Dragon Quest VIII doesn't take itself too seriously - which is a good thing, because Japanese RPG is not a very serious genre to begin with. It presents its story and characters with a grain of salt instead of glorifying them with fake Freudian topics and badly understood religious concepts. The characters are stereotypical: sturdy barbarian with a tender soul, super-sexy magic-casting girl with an attitude, etc. - only now the game acknowledges the cliches, and for that reason emphasizes their comical sides. The writing is much better than you'd expect, too.
Humorous elements even sneaked into the battles. Among the enemies are Lonely Souls who cannot decide what to do, "gorerillas" whose special skill is "contemplation" (which means scratching the head and doing nothing), and a puppeteer who performs a funny tale and makes your party laugh - but if the spell misses, the character in question just "doesn't get the joke". Not to forget Jessica's "sex appeal" skills...
Non-Japanese players got a decidedly better version of the game this time - with an orchestral soundtrack and voice-overs, which turned out to be surprisingly good.
The BadIt's a Japanese RPG - which means that you'll have to put up with stone-age, simplified mechanics as far remote from true role-playing as Kenny G is from real jazz. Dragon Quest VIII wisely knows it limits, but it limits itself beyond necessity.
I realize that not much could have been done to the core game mechanics without breaking the established canons of the genre. I don't expect Japanese designers to introduce conversation choices or free-form questing to their RPGs - when they actually do that, it feels forced and the results are uneven at best. But perhaps things like optional party members, a more in-depth skill system (like the jobs in the previous game), or anything else enhancing replay value could have done the trick.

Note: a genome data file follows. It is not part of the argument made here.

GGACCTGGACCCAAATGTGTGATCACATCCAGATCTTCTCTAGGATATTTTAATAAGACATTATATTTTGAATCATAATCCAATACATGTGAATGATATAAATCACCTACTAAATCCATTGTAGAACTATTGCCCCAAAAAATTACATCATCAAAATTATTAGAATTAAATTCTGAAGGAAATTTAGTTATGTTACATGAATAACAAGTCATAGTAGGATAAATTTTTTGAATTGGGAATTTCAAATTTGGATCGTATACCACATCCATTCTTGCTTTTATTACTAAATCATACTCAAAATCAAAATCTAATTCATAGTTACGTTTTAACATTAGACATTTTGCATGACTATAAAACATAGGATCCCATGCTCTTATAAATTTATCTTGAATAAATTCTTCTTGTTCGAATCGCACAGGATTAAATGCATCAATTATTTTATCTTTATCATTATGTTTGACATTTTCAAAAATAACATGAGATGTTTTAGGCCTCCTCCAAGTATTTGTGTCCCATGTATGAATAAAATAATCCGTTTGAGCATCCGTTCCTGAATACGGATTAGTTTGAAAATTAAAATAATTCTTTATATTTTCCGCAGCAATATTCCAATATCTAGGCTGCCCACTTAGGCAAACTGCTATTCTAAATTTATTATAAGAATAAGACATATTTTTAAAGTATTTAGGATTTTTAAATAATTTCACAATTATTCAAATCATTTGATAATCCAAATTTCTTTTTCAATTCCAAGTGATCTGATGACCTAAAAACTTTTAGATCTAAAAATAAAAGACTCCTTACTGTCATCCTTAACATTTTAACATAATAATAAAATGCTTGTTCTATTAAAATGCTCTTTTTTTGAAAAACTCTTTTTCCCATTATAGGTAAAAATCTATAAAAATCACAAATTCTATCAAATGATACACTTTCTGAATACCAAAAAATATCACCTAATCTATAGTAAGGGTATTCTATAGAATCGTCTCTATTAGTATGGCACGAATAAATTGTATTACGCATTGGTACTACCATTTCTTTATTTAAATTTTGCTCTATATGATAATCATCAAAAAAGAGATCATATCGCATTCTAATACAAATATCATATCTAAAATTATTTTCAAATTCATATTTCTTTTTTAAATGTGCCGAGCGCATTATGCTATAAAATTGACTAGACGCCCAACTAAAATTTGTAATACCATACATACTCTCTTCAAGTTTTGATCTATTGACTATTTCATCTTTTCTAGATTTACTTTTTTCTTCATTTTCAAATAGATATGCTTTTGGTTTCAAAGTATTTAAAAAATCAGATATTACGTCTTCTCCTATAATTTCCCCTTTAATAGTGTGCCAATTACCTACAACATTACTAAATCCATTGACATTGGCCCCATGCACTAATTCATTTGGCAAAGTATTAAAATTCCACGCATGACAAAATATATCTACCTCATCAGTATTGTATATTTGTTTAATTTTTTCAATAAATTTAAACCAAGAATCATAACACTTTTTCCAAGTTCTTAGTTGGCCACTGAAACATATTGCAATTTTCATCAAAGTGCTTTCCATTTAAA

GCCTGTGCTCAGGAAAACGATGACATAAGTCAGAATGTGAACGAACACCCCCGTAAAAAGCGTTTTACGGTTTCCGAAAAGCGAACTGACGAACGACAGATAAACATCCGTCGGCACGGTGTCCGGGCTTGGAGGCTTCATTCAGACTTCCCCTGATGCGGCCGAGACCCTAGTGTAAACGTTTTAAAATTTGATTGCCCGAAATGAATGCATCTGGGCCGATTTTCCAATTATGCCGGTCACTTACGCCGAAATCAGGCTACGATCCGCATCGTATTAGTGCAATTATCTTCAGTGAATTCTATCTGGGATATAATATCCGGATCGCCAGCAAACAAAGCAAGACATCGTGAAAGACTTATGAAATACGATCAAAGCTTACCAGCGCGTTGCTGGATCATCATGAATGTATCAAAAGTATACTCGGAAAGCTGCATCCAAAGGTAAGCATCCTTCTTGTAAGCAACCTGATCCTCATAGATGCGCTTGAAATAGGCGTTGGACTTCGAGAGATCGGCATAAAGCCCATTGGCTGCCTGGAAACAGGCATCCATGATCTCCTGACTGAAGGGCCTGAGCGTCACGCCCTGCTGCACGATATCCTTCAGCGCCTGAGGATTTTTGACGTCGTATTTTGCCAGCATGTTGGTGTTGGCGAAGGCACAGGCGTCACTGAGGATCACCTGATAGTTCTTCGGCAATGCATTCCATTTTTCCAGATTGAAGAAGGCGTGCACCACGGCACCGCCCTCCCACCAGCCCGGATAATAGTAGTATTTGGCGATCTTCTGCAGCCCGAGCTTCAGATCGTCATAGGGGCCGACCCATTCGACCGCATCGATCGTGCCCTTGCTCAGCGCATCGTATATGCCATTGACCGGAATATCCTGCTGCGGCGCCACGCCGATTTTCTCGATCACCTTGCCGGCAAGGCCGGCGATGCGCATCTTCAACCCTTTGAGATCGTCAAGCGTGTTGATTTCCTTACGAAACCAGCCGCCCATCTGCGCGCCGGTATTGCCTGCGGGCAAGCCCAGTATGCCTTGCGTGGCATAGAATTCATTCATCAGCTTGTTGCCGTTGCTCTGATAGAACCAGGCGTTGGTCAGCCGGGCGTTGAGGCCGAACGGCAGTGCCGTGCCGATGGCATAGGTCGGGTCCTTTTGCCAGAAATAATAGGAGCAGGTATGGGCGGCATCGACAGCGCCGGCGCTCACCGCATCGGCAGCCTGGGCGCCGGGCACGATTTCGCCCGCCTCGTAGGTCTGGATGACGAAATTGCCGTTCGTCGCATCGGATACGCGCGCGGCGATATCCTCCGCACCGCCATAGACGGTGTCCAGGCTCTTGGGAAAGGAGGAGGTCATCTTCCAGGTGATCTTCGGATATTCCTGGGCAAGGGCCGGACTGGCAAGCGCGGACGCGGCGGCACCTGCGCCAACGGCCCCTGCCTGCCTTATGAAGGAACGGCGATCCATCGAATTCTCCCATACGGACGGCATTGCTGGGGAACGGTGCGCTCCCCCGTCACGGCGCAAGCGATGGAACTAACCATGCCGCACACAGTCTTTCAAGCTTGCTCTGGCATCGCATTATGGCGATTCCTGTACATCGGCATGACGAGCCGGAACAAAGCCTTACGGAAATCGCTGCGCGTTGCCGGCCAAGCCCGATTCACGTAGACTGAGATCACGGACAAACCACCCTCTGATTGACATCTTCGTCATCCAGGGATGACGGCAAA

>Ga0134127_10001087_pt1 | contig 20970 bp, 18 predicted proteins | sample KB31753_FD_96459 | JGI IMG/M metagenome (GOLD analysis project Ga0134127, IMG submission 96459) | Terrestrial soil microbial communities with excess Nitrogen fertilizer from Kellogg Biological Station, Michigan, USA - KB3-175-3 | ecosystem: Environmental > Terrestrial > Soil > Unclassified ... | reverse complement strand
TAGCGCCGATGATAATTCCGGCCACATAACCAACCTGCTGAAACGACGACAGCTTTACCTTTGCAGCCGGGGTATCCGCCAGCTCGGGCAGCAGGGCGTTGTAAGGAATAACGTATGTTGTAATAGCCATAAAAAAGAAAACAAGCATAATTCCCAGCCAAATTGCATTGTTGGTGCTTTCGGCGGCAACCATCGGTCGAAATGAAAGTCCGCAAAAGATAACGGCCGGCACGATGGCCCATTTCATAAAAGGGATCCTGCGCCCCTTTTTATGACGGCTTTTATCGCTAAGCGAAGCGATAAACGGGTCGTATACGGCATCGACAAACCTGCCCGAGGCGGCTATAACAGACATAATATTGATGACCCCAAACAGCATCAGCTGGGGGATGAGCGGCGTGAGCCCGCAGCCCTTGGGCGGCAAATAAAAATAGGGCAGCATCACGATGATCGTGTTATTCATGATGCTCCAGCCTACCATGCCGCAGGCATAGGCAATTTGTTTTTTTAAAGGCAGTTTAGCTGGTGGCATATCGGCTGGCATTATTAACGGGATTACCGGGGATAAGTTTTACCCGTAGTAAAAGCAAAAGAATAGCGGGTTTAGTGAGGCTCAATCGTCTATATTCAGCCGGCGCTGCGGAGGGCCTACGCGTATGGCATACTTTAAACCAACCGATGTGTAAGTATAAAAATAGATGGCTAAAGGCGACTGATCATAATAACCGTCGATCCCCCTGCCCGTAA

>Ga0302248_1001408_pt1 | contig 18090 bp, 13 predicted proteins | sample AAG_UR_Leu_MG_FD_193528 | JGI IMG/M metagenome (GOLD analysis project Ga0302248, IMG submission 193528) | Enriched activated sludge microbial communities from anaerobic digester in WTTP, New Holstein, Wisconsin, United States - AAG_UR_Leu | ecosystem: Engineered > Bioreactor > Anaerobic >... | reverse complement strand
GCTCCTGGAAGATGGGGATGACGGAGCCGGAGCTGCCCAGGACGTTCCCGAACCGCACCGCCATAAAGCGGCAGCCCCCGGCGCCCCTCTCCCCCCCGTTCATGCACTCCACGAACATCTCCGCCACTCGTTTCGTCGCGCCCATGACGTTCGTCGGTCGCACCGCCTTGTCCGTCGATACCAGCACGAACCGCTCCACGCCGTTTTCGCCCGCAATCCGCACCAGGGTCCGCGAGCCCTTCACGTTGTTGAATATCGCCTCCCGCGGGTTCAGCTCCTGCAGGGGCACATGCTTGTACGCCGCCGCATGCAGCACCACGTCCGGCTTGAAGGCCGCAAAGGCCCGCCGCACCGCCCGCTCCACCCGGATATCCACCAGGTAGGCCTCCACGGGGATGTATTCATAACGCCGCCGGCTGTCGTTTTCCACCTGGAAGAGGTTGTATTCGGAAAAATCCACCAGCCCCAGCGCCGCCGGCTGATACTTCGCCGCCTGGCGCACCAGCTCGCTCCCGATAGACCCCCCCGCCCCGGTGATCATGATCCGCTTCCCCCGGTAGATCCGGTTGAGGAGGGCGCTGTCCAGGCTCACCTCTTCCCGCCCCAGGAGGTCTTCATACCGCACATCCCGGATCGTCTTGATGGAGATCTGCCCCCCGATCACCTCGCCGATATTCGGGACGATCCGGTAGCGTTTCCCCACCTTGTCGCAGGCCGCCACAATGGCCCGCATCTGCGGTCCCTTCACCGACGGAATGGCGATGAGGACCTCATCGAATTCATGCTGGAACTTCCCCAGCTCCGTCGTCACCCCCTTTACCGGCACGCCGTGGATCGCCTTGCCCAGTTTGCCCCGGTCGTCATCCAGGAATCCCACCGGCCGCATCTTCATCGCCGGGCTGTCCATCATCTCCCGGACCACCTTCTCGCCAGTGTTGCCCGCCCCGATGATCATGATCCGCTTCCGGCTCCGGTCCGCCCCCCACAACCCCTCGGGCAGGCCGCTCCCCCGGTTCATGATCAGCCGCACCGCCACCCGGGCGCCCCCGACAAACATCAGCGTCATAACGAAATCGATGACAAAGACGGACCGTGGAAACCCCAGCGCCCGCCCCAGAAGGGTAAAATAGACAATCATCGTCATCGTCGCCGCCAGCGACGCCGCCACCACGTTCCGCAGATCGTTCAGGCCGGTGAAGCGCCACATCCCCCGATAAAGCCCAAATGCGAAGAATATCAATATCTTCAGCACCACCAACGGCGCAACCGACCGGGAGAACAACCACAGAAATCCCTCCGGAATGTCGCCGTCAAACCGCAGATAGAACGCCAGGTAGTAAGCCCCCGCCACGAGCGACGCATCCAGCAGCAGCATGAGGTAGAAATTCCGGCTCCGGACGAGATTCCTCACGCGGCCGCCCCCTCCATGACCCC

I'm glad that the creators of Dragon Quest VIII didn't follow the contemporary trend of aggravating linearity and endless cutscenes. But they went too far in their strict adherence to old standards, turning the game into a fairly mild, vanilla representative of the genre. Dragon Quest VIII is a deliberate throwback to the past, displaying stubborn conservatism that, paradoxically, becomes a rebellion against the new fashion; and simultaneously, it's also a game that doesn't want to hear of anything outside its very narrow sphere of specialization.
That's why we still have random enemy encounters in the twenty-first century; that's why our party is pre-made for us, and we still haven't learned how to say "no" to a quest-giver, because if it's a quest it means it must be part of the story. And that's why I have more respect to Final Fantasy series than to most other Japanese RPGs - when those games fail, they do it spectacularly; but when they work, they do it by trying to break out of the cocoon. Case in point - this installment actually attempts to overhaul and reform certain outdated aspects of the genre. Not so Dragon Quest VIII, which is a lovely game, but a dead end in design.
The Bottom LineThe tragedy of modern Japanese RPGs is their persistent desire to compensate for their gameplay deficiencies with pretentiously handled non-interactive elements. Dragon Quest VIII avoids that trap, bringing us back to the uncomplicated joys of the genre's first steps. It is traditional in gameplay and modern in presentation, and its self-aware humor and visual beauty make us forget we've been just treated to a simplified Wizardry variant with lots of make-up.
You know wot I'm talkin' about, eh, guv?